No More Meltdowns: How to Take Kids to Museums and Zoo

As parents, we know the value of educational outings to the zoo, art and science museums, botanical gardens and cultural venues: they help us really see things, stimulate the brain and encourage creativity, create memories and help children place their growing experiences in context. But how do you take kids on outings and have no more meltdowns?

Do What You, the Parent, Love:

If you don't really enjoy zoos, it's going to be hard to impart a love of it (you can try to fake it for a while if your child really has an interest in something you that you don't). But if you're truly a culture vulture and you need need your fill of say. impressionism, to give you a sense of well-bring, it's easy to show off what you love. When you're happy to be somewhere, your children sense it, which contributes to no more meltdowns. 

Keep Trips Short for No More Meltdowns:

  • Don't even consider a trip of more than 2 hours, especially if there is a lot of walking involved. 
  • If you know you are only going to be somewhere for 1/2 hours, select your most favorite items/animals to see. If you have a toddler, let them choose three animals to see or choose which floor to go to at the museum (if they have been before). 
  • When they're having a good time, don't push it. Let them leave wanting more.
  • Penny-wise; if the venue costs a bit and a short trip seems wasteful, find what days are free for children or consider purchasing a membership.

See Things form a Child's Eye;

  • Make your trip child-friendly. Think about what it's like to be young. Literally put. yourself at your child's level. What can they see? Left them up, take them to places that engage them, find the hands-on section of the museum or the totally child-friendly museum. 
  • At the sculpture garden at Museum of Modern Art in New York (MoMA), kids can run around and photography is completely allowed. If your kids like to pose or even photobomb, that's a blast.
  • If you know the site well, you can create your own scavenger hunt (find as many lizards as you can; how many images in the French gallery have a boat in them etc).

Packing for No More Meltdowns:

  • What are the food rules? Lots of places don't allow food and drinks, so be prepared to take a snack break and look at the cafe menu to be sure it will meet your needs.
  • If you're  allowed, bring along their favorite easy to store and eat snacks and drinks. Eat them a the halfway point.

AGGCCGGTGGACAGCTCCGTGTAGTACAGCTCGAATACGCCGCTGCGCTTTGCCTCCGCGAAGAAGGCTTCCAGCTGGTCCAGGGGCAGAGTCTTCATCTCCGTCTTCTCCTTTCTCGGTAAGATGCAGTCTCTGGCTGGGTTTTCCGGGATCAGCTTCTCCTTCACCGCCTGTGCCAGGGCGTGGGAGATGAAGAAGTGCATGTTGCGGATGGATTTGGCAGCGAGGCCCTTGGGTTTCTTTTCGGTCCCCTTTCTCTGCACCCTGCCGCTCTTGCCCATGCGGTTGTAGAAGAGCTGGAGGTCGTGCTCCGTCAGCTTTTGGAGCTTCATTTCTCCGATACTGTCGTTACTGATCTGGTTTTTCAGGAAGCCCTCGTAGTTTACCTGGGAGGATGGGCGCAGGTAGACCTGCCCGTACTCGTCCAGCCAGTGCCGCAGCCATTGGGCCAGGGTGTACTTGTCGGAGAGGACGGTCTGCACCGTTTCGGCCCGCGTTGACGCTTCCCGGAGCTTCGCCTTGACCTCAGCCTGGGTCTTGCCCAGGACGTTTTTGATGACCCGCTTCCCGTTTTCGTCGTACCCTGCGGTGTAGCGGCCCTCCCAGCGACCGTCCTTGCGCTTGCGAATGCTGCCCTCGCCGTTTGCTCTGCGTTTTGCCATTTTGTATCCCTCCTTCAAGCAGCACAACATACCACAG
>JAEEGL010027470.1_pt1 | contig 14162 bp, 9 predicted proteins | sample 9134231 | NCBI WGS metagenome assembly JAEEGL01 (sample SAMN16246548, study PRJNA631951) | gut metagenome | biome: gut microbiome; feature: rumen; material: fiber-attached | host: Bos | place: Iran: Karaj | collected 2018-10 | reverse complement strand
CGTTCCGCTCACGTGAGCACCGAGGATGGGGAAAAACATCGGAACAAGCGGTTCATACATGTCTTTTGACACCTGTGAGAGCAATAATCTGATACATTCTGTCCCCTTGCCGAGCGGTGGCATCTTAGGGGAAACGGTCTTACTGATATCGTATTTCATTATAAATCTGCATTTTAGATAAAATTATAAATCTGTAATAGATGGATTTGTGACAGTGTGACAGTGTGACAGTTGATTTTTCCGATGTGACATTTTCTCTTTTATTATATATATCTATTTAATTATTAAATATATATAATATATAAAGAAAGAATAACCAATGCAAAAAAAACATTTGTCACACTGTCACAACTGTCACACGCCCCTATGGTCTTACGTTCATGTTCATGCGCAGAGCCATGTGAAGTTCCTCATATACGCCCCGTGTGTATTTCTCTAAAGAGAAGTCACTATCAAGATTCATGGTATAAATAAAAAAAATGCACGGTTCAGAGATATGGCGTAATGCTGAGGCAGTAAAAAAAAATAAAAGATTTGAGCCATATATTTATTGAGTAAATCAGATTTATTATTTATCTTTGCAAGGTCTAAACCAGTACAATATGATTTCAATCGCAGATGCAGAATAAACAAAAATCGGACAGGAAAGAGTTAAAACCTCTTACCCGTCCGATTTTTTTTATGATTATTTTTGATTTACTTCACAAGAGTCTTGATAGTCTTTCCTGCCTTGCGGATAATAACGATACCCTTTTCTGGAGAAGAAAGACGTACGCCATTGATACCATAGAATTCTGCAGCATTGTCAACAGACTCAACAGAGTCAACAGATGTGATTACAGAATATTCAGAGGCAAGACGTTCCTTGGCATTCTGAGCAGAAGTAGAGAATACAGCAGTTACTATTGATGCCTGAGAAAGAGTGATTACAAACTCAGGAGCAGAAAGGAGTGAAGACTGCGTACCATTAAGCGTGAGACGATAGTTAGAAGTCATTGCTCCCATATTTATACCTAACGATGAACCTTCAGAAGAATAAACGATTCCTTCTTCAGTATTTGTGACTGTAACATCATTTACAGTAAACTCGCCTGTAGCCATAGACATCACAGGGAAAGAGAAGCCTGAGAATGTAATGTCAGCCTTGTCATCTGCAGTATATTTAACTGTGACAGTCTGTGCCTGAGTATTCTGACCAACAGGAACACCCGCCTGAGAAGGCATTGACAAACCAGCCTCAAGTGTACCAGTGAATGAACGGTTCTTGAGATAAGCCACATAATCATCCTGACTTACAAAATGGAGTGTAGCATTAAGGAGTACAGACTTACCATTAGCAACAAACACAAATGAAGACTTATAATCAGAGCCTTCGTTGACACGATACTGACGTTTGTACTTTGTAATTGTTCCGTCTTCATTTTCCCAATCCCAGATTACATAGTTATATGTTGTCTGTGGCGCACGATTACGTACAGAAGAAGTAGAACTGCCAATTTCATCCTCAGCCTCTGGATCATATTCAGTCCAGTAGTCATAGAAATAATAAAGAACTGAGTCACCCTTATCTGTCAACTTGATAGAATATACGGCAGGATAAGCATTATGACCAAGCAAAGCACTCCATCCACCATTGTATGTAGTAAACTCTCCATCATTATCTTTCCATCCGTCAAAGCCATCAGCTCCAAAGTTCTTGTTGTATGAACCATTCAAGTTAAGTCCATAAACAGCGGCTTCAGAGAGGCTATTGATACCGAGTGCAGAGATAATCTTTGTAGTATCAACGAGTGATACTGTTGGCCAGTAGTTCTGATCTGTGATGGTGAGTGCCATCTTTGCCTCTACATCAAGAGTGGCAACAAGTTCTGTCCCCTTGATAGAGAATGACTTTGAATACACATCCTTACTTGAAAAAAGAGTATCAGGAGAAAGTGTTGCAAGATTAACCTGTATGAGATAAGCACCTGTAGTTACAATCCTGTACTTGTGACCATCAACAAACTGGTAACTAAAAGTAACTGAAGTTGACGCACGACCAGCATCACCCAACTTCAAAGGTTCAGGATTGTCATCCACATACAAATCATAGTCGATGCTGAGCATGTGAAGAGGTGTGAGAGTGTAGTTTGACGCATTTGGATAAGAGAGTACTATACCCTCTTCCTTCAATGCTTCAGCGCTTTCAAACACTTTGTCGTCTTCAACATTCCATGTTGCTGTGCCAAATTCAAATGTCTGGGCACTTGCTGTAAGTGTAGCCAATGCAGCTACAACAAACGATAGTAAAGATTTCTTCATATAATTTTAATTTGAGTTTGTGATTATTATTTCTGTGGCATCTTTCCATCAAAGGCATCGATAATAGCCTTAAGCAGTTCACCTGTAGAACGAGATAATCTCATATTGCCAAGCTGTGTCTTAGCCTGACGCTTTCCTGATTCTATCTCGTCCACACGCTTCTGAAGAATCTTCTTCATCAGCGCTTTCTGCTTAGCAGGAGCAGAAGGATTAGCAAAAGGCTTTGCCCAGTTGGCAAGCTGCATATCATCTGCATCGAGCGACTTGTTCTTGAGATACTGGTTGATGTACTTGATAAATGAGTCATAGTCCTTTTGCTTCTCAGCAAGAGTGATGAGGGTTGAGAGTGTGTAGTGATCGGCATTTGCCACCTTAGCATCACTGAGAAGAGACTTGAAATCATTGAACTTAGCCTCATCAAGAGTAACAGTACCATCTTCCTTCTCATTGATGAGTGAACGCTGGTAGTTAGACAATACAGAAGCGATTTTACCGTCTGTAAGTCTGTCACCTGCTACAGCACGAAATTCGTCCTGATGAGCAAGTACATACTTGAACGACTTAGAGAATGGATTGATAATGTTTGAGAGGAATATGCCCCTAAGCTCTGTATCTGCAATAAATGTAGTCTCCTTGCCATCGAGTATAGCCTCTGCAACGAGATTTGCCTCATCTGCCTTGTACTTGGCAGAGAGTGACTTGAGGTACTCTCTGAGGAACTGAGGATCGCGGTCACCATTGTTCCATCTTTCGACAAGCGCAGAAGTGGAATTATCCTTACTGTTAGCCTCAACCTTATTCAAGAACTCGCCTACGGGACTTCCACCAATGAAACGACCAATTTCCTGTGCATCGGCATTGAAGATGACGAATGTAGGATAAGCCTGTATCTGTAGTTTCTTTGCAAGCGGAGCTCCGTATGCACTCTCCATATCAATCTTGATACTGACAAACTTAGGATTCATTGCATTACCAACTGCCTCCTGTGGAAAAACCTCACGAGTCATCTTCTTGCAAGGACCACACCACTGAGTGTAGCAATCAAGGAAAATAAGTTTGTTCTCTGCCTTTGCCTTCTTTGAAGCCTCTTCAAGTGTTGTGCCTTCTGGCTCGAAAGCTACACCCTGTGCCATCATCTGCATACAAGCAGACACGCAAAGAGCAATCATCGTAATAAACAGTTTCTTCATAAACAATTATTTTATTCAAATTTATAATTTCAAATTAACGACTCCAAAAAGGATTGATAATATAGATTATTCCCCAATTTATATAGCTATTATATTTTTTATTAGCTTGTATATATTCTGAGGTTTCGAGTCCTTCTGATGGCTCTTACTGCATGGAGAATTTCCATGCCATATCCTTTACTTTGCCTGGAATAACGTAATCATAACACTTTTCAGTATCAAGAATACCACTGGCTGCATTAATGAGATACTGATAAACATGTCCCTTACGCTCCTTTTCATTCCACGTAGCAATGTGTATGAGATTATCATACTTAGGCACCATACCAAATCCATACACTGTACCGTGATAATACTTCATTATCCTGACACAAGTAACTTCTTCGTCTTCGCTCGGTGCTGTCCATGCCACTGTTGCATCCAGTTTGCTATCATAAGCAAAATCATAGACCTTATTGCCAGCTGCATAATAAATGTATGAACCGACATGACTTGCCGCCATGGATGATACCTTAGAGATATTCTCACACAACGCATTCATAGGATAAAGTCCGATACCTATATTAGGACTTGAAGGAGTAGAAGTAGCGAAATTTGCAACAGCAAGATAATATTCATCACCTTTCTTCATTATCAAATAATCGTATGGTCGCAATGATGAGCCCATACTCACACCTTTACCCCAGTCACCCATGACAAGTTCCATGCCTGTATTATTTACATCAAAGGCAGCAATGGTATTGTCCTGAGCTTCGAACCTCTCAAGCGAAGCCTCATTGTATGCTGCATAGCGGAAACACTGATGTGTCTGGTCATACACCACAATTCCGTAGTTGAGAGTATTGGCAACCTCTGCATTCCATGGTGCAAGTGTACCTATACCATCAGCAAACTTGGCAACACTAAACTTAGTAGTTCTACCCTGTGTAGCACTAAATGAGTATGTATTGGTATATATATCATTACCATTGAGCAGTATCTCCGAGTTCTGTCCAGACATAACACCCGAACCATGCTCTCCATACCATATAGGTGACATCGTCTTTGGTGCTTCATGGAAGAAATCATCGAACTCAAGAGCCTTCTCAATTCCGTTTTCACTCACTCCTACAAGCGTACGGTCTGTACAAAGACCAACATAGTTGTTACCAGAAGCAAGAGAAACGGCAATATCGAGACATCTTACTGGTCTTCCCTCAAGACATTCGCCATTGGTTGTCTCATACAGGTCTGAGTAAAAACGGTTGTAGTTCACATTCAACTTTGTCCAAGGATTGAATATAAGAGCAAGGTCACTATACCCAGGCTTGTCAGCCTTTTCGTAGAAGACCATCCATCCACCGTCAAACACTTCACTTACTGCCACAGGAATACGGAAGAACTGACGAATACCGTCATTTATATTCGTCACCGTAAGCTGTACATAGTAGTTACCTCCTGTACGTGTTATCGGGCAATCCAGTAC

• If you have a little baby or toddlers, consider carrying the in a sling, particularly if there are restrictions on strollers where you are going.
  • Leave teddy bear in the car. If your children use transitional objects, it would be a disaster to lose "monkey" in some huge complex. A reunion with blank in the care on the way home is far better plan.

Walk, Stroll, Run!!

What's the best way for your child to see the attractions? It depends. Having a stroller (if allowed) gives you a place to stow your stuff and lets your children in and out to walk when they want. Your own stroller might be the best bet (plus it's free), but sometimes the retail strollers are a fun treat. Be wary of wagons. They have no protection from the sun and are much harder to pull than it is to push a stroller. But for very short jaunts and when you need to schlep coolers, they might be the best bet. You might need to hit the gym ahead of time to build up those arm muscles!

Extending the Lesson..

There are great books and movies that help kids learn more about what they have seen, things that really interest them. Here is a short list for multiple ages:

How the Sphinx Got to the Museum by Jessie Harland. She also has books that explain how the dinosaur and meteorite got to the museum.

Goodnight, Gorilla by Peggy Rathman is a lovely bedtime book, where the zookeeper and the gorilla visit all the animals to put them to bed.

Zoo by Gail Givvons show the behind the scenes view of the zoos, what zookeepers do and how a zoo is managed.

James Meyhew has a series of books about Kaire, including Katie Meets the Impressionsists.

"Night at the Museum" is a super fun film, featuring the Field Museum in Chicago for the first movie and the Smithsonian for the second one. Too thrilling for little, little ones, but great for elementary ages.

From the Mixed up Files of Basil by E.Frankweiler is a  mystery story by E.L Kongisburg that takes place in the Metropolitan Museum of Art in New York. The book is now 50 years old but still a favorite of 4th graders everywhere.